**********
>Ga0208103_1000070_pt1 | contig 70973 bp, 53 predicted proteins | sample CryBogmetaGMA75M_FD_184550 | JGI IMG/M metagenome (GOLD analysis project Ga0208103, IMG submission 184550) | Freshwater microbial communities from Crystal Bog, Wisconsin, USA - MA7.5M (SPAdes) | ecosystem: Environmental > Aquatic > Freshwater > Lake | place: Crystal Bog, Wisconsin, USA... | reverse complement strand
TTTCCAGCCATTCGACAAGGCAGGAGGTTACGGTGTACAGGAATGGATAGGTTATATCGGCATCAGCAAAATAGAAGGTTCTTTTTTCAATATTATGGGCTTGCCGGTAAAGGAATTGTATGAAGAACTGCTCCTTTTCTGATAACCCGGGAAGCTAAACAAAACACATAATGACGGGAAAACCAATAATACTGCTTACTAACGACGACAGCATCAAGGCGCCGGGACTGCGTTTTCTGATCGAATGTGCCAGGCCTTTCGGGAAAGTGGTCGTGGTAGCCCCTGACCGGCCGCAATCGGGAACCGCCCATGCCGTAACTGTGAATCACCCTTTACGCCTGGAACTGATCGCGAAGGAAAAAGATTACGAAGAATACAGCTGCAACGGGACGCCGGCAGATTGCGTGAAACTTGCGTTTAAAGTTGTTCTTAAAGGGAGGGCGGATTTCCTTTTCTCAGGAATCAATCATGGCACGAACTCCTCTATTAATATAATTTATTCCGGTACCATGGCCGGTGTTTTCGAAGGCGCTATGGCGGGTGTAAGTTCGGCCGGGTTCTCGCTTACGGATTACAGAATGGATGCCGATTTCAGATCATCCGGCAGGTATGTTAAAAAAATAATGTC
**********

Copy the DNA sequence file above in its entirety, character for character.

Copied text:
>Ga0208103_1000070_pt1 | contig 70973 bp, 53 predicted proteins | sample CryBogmetaGMA75M_FD_184550 | JGI IMG/M metagenome (GOLD analysis project Ga0208103, IMG submission 184550) | Freshwater microbial communities from Crystal Bog, Wisconsin, USA - MA7.5M (SPAdes) | ecosystem: Environmental > Aquatic > Freshwater > Lake | place: Crystal Bog, Wisconsin, USA... | reverse complement strand
TTTCCAGCCATTCGACAAGGCAGGAGGTTACGGTGTACAGGAATGGATAGGTTATATCGGCATCAGCAAAATAGAAGGTTCTTTTTTCAATATTATGGGCTTGCCGGTAAAGGAATTGTATGAAGAACTGCTCCTTTTCTGATAACCCGGGAAGCTAAACAAAACACATAATGACGGGAAAACCAATAATACTGCTTACTAACGACGACAGCATCAAGGCGCCGGGACTGCGTTTTCTGATCGAATGTGCCAGGCCTTTCGGGAAAGTGGTCGTGGTAGCCCCTGACCGGCCGCAATCGGGAACCGCCCATGCCGTAACTGTGAATCACCCTTTACGCCTGGAACTGATCGCGAAGGAAAAAGATTACGAAGAATACAGCTGCAACGGGACGCCGGCAGATTGCGTGAAACTTGCGTTTAAAGTTGTTCTTAAAGGGAGGGCGGATTTCCTTTTCTCAGGAATCAATCATGGCACGAACTCCTCTATTAATATAATTTATTCCGGTACCATGGCCGGTGTTTTCGAAGGCGCTATGGCGGGTGTAAGTTCGGCCGGGTTCTCGCTTACGGATTACAGAATGGATGCCGATTTCAGATCATCCGGCAGGTATGTTAAAAAAATAATGTC